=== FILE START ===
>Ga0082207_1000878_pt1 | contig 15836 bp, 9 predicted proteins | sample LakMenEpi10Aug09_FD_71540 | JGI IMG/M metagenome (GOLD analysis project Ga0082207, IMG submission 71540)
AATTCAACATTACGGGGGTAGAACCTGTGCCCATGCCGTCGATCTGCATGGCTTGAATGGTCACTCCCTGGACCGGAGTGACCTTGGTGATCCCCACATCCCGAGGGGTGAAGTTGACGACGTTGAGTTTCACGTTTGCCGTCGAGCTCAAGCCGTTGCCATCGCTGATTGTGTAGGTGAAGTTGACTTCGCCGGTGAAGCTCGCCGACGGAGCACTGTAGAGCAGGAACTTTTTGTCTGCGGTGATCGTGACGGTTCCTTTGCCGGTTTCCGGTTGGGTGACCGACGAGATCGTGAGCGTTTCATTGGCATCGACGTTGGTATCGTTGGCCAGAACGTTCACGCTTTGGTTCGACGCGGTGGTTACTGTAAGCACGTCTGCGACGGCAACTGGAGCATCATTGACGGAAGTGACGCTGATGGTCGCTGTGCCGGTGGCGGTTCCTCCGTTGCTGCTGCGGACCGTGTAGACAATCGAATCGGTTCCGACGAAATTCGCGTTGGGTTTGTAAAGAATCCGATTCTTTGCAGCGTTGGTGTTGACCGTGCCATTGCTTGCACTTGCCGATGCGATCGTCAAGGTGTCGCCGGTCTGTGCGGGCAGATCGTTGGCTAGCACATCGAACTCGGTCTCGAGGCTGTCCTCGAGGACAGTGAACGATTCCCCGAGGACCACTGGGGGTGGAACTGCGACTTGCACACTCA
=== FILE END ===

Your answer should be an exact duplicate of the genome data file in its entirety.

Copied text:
>Ga0082207_1000878_pt1 | contig 15836 bp, 9 predicted proteins | sample LakMenEpi10Aug09_FD_71540 | JGI IMG/M metagenome (GOLD analysis project Ga0082207, IMG submission 71540)
AATTCAACATTACGGGGGTAGAACCTGTGCCCATGCCGTCGATCTGCATGGCTTGAATGGTCACTCCCTGGACCGGAGTGACCTTGGTGATCCCCACATCCCGAGGGGTGAAGTTGACGACGTTGAGTTTCACGTTTGCCGTCGAGCTCAAGCCGTTGCCATCGCTGATTGTGTAGGTGAAGTTGACTTCGCCGGTGAAGCTCGCCGACGGAGCACTGTAGAGCAGGAACTTTTTGTCTGCGGTGATCGTGACGGTTCCTTTGCCGGTTTCCGGTTGGGTGACCGACGAGATCGTGAGCGTTTCATTGGCATCGACGTTGGTATCGTTGGCCAGAACGTTCACGCTTTGGTTCGACGCGGTGGTTACTGTAAGCACGTCTGCGACGGCAACTGGAGCATCATTGACGGAAGTGACGCTGATGGTCGCTGTGCCGGTGGCGGTTCCTCCGTTGCTGCTGCGGACCGTGTAGACAATCGAATCGGTTCCGACGAAATTCGCGTTGGGTTTGTAAAGAATCCGATTCTTTGCAGCGTTGGTGTTGACCGTGCCATTGCTTGCACTTGCCGATGCGATCGTCAAGGTGTCGCCGGTCTGTGCGGGCAGATCGTTGGCTAGCACATCGAACTCGGTCTCGAGGCTGTCCTCGAGGACAGTGAACGATTCCCCGAGGACCACTGGGGGTGGAACTGCGACTTGCACACTCA